Successful business owners tend to plan ahead. Creating and updating strategies for business stability and growth helps companies move forward with purpose.
While general business planning is common, exit planning for business owners can be a blind spot.
That’s certainly understandable. There’s so much to consider, oversee, and manage in an active business. An owner’s personal strategy for retirement can fall by the wayside as more time-sensitive business issues emerge.
Putting off exit planning is understandable, but far from optimal. No one can own and run a business forever. Having a plan for selling your business helps you build a more secure financial future in retirement.
Keep reading to learn more about exit planning for business owners. Discover why it’s important for your personal finances and for the long-term health of your business.
Why Do Business Owners Need Exit Strategies?
For many business owners, their company represents an incredible investment of time, effort, and their wealth.
A single successful business is the culmination of decades of hard work and perseverance. For owners who operate multiple businesses, each one is a feather in their cap — and likely a significant source of income.
Many business owners count on their organizations to provide income that supports their families and lifestyles. They also expect that funds from their business, whether through a continued ownership stake or proceeds from a sale, will provide similar support in retirement.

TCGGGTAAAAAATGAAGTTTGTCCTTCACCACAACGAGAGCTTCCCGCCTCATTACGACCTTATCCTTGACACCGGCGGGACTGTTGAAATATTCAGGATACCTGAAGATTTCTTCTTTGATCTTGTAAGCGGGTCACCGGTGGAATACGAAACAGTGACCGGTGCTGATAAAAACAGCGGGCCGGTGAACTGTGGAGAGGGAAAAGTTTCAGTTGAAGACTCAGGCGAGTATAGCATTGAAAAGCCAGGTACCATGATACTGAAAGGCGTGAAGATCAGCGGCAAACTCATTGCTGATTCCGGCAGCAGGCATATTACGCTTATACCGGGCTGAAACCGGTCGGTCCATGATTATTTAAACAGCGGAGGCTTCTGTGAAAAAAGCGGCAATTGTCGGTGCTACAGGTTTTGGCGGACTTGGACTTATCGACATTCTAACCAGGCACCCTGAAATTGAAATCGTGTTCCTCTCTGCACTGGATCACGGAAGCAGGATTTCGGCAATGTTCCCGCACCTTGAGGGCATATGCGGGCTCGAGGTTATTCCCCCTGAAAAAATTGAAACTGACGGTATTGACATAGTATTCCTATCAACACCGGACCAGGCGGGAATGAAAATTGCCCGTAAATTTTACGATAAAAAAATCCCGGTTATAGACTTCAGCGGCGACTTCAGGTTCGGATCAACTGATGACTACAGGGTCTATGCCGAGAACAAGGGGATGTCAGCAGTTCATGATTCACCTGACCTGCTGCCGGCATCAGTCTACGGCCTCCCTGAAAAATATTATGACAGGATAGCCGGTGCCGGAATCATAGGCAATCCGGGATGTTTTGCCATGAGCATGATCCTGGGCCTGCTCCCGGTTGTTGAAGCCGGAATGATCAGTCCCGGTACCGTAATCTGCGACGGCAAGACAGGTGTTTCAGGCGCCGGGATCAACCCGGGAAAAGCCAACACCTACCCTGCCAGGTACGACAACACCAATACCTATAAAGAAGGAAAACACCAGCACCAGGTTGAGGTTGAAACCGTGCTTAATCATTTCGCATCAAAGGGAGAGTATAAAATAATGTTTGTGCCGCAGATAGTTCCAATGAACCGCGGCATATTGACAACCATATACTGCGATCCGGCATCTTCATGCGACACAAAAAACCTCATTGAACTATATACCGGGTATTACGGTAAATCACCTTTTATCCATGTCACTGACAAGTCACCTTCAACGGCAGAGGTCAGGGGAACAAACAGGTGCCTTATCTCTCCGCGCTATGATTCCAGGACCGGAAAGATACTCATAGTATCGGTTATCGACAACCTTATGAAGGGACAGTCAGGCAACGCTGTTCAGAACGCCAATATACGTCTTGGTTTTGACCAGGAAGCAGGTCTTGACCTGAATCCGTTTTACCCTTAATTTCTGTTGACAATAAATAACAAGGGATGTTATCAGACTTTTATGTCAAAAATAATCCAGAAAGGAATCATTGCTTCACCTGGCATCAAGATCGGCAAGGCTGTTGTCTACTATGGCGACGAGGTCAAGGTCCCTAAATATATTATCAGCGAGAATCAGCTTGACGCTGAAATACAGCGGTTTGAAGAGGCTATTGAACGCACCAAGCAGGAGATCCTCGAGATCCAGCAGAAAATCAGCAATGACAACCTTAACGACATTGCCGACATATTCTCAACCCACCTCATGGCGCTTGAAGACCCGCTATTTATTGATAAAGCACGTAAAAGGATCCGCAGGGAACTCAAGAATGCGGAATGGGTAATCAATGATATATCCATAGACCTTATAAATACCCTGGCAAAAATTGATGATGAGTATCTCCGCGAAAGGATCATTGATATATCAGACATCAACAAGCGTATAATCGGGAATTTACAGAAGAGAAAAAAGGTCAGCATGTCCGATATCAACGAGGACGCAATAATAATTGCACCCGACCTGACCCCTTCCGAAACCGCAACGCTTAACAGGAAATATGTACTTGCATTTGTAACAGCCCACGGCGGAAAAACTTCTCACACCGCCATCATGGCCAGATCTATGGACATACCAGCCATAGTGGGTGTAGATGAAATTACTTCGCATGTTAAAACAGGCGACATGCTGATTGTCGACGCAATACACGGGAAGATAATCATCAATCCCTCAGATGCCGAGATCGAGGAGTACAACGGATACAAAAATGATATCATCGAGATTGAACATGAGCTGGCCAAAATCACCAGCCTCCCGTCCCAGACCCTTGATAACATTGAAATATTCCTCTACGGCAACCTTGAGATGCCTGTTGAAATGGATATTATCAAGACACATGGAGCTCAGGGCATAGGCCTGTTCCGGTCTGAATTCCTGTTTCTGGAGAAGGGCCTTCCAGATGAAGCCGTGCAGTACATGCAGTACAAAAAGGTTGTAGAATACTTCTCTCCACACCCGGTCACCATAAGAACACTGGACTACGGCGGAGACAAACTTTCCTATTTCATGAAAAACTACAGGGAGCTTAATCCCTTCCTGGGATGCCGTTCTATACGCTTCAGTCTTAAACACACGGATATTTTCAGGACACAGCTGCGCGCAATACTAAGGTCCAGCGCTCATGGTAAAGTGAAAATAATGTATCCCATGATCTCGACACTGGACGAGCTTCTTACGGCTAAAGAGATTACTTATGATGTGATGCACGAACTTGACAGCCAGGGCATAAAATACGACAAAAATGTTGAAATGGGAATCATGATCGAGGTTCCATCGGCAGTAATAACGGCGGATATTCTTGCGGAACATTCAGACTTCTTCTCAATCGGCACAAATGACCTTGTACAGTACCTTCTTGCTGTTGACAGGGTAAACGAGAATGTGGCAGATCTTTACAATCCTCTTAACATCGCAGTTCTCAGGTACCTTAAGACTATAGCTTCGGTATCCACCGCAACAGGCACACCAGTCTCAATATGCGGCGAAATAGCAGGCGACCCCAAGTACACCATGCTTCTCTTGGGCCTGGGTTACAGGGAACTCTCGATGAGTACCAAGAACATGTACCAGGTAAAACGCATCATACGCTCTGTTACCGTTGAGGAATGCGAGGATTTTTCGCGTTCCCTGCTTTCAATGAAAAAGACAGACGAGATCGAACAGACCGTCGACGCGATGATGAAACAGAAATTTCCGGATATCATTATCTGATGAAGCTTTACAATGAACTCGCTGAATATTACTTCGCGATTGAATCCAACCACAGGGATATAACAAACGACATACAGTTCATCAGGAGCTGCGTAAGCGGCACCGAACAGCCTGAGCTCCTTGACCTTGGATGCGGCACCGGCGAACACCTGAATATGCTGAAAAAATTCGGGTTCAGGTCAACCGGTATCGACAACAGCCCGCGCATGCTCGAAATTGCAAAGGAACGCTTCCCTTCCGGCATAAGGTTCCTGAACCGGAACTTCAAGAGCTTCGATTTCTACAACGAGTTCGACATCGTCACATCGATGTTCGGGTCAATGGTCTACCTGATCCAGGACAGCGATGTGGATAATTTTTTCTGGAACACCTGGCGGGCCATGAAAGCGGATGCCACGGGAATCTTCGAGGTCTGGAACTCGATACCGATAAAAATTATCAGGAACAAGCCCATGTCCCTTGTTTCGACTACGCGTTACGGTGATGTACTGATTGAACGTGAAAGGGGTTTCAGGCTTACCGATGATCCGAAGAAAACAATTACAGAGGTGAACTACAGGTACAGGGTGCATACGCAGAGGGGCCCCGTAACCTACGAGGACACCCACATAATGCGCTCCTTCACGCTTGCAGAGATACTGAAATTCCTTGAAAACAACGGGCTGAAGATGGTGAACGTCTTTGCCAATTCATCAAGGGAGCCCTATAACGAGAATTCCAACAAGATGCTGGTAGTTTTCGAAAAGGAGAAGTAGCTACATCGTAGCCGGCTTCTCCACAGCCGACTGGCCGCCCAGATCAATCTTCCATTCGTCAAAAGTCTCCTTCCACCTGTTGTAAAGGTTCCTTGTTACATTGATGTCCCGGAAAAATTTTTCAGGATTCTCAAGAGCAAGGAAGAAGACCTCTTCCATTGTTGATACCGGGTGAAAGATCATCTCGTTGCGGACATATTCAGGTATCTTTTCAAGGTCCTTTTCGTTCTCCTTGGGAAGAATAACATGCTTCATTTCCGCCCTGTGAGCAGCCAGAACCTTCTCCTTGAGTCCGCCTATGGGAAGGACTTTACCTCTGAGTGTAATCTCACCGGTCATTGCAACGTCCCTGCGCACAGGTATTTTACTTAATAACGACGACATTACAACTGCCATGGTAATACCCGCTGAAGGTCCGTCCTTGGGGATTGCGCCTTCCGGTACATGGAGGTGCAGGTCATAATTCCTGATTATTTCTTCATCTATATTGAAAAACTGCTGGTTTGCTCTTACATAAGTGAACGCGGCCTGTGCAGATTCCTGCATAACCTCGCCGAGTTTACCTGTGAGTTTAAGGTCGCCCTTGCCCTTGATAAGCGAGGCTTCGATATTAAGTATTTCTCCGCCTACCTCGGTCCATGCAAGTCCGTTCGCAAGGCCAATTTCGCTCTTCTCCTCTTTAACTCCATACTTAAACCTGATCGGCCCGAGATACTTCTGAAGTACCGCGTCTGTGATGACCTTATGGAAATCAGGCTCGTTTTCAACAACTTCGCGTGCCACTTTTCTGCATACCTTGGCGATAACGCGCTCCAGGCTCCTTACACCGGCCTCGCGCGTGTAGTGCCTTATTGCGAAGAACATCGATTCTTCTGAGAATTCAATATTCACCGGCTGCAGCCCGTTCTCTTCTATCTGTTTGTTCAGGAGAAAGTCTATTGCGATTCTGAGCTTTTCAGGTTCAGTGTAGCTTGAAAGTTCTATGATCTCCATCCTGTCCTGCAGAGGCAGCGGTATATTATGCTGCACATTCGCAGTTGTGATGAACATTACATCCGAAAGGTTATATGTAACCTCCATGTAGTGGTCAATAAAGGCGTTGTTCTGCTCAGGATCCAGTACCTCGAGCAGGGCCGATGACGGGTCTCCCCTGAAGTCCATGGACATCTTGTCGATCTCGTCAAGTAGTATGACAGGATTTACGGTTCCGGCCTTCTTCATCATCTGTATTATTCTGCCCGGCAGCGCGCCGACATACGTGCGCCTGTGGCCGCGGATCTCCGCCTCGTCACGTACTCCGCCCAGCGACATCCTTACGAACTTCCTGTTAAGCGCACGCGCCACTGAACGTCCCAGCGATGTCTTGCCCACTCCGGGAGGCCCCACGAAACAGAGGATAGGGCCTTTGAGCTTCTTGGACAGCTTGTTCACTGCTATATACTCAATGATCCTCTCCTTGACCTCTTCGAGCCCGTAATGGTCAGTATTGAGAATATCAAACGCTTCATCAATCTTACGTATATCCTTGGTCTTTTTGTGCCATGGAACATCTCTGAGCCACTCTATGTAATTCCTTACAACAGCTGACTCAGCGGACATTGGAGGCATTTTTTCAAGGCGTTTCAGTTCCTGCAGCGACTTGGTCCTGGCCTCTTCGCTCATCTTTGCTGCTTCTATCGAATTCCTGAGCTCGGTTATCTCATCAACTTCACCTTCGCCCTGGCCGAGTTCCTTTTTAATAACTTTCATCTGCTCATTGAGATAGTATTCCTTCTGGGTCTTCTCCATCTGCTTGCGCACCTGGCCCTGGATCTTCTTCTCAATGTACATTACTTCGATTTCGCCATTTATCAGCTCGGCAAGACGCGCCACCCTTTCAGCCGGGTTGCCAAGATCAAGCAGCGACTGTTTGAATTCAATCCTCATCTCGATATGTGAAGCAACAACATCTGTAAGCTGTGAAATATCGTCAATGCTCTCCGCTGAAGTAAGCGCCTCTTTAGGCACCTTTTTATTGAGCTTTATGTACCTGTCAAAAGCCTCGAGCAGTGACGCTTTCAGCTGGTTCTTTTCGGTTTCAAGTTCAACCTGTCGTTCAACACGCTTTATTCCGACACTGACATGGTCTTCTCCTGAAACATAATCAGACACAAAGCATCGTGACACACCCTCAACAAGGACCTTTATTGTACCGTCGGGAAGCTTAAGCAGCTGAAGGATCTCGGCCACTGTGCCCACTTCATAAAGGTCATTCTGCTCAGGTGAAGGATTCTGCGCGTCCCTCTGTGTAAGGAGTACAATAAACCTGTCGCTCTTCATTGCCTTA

Unfortunately, business owners can become consumed by the many demands and responsibilities of day-to-day operations and shorter-term strategies.
They simply may not have the energy or level of focus needed to deeply consider their own financial needs in retirement. They may have also invested a majority of their personal assets in the business. That can leave owners unprepared for retirement.
That said, it’s certainly possible for business owners to develop an exit plan that supports their own retirement and a smooth transition for the business as a whole.
Why Exit Plans for a Small Business, and Every Business, Matter
In terms of closing or transferring control of a business, there is a wide range of exit strategies for business owners. Investopedia highlights several common types of exit strategies, ranging from a buyout to bankruptcy.
Each one comes with its own costs, benefits, and tax implications. Choosing the right option can lead to a more financially stable retirement, one that supports your lifestyle after leaving the workforce.
Understanding your options for exiting your business empowers you to make more informed decisions about your future. Take taxes as just one example. Depending on the type of exit strategy used and the structure of each individual deal, tax implications can vary greatly.
Working with a fiduciary, a professional required to act in your best interests, can help you find the best path forward. That can be true for both your own finances and your long-term goals for your business.
An important point to keep in mind: Goals in exit planning are different for every business owner. They can include personal financial stability, the continued health and independence of the business itself, and much more.